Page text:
Gold rosary beads carried by Mary Queen of Scots to her execution stolen from Arundel Castle 

Born on December 8, 1542, at Linlithgow Palace, Mary became Queen of Scots when she was just six days old.

As Hendy VII of England’s great-granddaughter she was next in line to the English throne, after Henry VIII’s children.

She was due to marry Henry VIII’s son, the future Edward VI, after Scottish nobility decided to make peace with England. But it was opposed by the Catholics and she was taken to Stirling Castle.

Scotland returned to its traditional ally, France, and Mary later married the French King Henry II’s heir, Dauphin Francis, on April 24, 1558.

The University of Dundee created a computer generated image (pictured) of the face of Mary Queen of Scots as she would have looked during the time of her reign

He succeeded to his father’s throne in 1559, making Mary Queen of France as well as Scotland. However, King Francis II’s reign was brief and he died in 1560 as a result of an ear infection.

The following year Mary decided to return to Scotland, which was now a Protestant country, after religious reforms led by John Knox.

She was a Roman Catholic and was assured by her half-brother Lord James Stewart that she would be allowed to worship as she wished when she returned in August 1561.

At first she ruled successfully and was advised by James and William Maitland of Lethington. But her marriage in 1565 to her second cousin Henry, Lord Darnley (who was the great-grandson of Henry VII), triggered a series of tragic events.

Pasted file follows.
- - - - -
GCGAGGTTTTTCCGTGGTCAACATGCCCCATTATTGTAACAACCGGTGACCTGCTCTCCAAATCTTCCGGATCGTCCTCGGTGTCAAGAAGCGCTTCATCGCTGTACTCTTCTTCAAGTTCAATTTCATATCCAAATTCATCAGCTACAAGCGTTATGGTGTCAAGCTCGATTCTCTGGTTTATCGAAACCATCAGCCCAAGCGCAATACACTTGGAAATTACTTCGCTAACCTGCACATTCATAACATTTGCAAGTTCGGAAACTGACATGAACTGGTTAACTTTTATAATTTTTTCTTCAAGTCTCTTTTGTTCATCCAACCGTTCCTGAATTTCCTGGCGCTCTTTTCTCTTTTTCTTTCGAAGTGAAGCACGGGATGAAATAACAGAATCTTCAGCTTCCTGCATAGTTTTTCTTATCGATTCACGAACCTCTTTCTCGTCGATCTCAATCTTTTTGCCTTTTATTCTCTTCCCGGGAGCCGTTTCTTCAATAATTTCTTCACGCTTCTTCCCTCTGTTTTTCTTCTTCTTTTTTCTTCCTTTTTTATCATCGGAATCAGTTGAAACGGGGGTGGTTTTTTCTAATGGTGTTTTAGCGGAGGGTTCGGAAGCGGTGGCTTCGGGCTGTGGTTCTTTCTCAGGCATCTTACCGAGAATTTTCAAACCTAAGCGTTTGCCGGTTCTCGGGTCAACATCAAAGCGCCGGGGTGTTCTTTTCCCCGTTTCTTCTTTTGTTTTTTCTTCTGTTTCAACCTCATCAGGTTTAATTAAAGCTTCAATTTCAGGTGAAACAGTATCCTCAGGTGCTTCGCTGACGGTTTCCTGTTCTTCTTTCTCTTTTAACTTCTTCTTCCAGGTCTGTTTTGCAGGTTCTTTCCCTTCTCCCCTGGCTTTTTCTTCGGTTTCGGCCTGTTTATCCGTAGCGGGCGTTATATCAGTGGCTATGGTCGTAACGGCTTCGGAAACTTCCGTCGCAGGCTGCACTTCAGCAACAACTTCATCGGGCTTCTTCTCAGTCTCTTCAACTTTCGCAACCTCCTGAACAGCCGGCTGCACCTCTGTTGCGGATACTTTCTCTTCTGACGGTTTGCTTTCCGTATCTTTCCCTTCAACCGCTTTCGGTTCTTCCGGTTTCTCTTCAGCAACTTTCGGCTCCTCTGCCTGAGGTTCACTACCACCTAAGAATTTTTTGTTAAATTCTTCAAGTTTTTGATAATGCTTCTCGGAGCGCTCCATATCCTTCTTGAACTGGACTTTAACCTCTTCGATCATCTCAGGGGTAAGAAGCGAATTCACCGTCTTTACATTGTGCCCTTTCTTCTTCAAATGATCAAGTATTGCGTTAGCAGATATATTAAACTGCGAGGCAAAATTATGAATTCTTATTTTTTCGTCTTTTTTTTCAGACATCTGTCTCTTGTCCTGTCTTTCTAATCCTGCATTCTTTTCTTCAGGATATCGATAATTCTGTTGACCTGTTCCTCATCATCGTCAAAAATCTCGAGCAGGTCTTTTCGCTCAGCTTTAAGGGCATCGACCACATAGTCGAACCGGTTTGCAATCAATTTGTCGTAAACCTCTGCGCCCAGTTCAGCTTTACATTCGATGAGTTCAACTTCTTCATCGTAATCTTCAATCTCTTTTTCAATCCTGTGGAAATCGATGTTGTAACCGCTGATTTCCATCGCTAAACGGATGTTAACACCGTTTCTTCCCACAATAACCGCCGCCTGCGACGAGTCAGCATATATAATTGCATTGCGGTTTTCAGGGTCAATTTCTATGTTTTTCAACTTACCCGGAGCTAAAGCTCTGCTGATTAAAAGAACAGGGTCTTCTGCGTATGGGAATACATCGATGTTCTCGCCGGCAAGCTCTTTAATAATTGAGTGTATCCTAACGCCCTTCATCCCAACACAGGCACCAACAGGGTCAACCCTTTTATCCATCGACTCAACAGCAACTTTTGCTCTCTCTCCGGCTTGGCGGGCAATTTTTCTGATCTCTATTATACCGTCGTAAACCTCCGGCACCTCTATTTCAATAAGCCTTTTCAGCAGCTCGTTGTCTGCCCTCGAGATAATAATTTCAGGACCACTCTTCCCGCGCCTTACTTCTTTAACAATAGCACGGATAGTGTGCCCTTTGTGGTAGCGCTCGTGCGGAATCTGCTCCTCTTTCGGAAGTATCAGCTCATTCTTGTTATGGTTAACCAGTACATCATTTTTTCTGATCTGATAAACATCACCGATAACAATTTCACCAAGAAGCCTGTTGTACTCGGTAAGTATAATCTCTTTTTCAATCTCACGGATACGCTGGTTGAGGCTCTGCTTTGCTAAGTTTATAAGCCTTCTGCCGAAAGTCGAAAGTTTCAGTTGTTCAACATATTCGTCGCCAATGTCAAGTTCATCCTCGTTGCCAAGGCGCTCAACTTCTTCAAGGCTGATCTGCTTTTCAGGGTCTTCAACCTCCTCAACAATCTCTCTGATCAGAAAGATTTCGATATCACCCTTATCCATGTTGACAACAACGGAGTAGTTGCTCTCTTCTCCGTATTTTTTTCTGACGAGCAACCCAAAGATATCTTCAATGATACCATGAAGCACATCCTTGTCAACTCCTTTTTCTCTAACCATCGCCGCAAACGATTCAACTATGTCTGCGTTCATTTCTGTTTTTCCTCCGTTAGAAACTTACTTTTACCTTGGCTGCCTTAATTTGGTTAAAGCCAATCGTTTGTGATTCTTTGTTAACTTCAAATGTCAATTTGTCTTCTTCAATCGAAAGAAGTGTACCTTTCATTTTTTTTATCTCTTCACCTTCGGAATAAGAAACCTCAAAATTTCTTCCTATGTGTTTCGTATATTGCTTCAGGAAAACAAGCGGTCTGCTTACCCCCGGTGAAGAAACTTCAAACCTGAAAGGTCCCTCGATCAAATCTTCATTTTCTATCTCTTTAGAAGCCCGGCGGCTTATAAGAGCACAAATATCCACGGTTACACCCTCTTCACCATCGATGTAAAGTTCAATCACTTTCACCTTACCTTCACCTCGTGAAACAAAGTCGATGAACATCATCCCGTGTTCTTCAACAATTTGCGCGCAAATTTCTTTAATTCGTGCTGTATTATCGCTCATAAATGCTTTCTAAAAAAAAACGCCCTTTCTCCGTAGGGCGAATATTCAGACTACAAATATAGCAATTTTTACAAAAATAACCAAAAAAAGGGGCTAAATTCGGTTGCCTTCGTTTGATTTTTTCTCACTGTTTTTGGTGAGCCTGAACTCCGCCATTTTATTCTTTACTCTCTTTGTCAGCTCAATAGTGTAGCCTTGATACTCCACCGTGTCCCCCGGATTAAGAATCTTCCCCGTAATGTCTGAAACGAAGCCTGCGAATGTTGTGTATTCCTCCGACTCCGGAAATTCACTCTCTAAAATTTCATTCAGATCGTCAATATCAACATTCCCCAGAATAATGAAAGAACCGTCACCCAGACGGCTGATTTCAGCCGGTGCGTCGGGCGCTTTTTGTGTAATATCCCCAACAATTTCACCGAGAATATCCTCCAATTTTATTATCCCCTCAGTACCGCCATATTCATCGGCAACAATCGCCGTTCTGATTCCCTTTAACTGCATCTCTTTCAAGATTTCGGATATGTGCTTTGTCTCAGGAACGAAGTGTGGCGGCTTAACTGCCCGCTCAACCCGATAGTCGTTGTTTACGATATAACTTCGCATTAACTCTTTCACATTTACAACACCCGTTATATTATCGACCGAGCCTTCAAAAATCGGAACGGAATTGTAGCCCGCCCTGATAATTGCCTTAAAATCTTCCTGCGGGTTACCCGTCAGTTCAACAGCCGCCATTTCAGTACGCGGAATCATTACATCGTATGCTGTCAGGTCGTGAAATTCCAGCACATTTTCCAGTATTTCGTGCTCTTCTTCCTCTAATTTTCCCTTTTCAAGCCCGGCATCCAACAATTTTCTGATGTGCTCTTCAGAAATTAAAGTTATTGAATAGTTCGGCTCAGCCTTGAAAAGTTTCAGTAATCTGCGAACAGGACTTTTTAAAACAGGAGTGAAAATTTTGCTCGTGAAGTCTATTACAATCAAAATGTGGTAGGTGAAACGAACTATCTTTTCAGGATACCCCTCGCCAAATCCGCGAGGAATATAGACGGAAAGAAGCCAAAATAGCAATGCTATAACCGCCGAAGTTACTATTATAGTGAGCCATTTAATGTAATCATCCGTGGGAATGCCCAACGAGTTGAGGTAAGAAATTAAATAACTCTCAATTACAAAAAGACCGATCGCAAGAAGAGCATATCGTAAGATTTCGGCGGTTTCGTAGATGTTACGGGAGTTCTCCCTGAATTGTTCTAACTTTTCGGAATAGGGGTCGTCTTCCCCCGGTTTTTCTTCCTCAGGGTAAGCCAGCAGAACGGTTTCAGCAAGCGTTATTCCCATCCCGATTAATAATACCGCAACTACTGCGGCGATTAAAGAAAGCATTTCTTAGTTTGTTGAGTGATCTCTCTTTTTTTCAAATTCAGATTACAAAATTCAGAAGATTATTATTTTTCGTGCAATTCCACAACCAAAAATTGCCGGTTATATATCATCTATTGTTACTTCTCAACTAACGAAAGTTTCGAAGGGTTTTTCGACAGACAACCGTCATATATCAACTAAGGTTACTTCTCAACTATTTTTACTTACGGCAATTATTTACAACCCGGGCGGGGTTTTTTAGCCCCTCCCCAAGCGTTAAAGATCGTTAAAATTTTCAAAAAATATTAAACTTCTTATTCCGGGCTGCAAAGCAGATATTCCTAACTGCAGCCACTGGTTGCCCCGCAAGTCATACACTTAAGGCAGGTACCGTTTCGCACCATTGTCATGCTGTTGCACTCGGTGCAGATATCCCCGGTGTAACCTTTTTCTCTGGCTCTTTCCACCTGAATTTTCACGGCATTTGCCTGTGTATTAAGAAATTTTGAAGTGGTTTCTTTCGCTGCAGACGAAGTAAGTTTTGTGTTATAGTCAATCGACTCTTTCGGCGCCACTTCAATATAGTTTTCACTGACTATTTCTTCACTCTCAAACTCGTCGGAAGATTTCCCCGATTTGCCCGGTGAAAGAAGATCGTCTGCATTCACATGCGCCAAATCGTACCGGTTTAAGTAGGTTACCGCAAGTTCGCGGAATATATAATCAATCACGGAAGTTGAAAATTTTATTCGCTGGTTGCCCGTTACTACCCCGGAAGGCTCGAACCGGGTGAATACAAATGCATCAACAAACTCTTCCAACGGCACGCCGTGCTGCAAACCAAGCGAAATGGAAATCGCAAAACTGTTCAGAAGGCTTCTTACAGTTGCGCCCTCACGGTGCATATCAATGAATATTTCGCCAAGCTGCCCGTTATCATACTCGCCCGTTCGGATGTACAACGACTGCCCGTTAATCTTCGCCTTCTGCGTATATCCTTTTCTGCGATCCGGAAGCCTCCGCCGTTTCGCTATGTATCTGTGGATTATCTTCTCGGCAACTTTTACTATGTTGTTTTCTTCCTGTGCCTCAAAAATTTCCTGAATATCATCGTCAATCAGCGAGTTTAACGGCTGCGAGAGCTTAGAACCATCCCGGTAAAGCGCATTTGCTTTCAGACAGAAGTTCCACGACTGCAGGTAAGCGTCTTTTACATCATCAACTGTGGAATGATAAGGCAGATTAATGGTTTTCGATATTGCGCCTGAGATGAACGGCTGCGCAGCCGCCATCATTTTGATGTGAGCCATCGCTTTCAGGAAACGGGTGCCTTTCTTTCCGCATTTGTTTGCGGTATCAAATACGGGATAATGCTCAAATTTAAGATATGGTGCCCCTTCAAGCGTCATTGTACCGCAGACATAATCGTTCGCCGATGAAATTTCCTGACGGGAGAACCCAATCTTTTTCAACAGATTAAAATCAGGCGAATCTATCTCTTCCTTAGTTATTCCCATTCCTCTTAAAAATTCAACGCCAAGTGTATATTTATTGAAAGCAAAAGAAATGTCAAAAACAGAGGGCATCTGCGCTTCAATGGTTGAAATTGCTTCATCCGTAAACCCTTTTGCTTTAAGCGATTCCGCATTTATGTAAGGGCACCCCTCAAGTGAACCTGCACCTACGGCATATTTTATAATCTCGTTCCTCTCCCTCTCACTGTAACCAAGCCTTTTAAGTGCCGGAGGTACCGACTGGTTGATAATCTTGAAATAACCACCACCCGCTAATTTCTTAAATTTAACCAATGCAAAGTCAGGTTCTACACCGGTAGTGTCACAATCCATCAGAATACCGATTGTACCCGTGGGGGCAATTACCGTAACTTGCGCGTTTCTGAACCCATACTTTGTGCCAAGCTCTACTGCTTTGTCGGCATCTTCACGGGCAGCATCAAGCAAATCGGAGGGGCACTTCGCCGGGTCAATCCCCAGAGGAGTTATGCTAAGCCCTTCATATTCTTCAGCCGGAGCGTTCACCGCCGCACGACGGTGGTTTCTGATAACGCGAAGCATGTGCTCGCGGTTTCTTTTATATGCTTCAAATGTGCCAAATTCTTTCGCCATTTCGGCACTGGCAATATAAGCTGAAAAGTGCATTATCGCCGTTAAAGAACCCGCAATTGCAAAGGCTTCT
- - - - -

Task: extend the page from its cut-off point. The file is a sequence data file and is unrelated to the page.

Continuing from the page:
Darnley, who was spoilt and petulant, had became the focus of her enemies and their relationship became difficult. The birth of their son, James, did little to improve it and when Darnley was murdered in 1567, people began to suspect she was involved.

Her marriage three months later to the Earl of Bothwell – who was generally believed to be the murderer – brought her ruin with Protestant Lords rising against her in a battle at Carberry Hill, near Edinburgh, on June 15, 1567.

She later surrendered and was imprisoned in Lochleven Castle, Kinross-shire, and forced to abdicate in favour of her son. Bothwell had fled but was arrested and held prisoner until his death.

Mary escaped from Lochleven in 1568 and after another failed battle went to England where she hoped Queen Elizabeth I would support her cause, but she was kept in captivity in the country for 19 years.

A number of Roman Catholic plots against Queen Elizabeth led her ministers to demand Mary’s execution.

She was executed at Fotheringhay Castle in Northamptonshire on Feburary 8, 1587, aged 44.

Mary Queen of Scots was buried in Peterborough Cathedral but in 1612 her son James VI had her body exhumed and placed in the vault of King Henry VII’s Chapel in Westminster Abbey.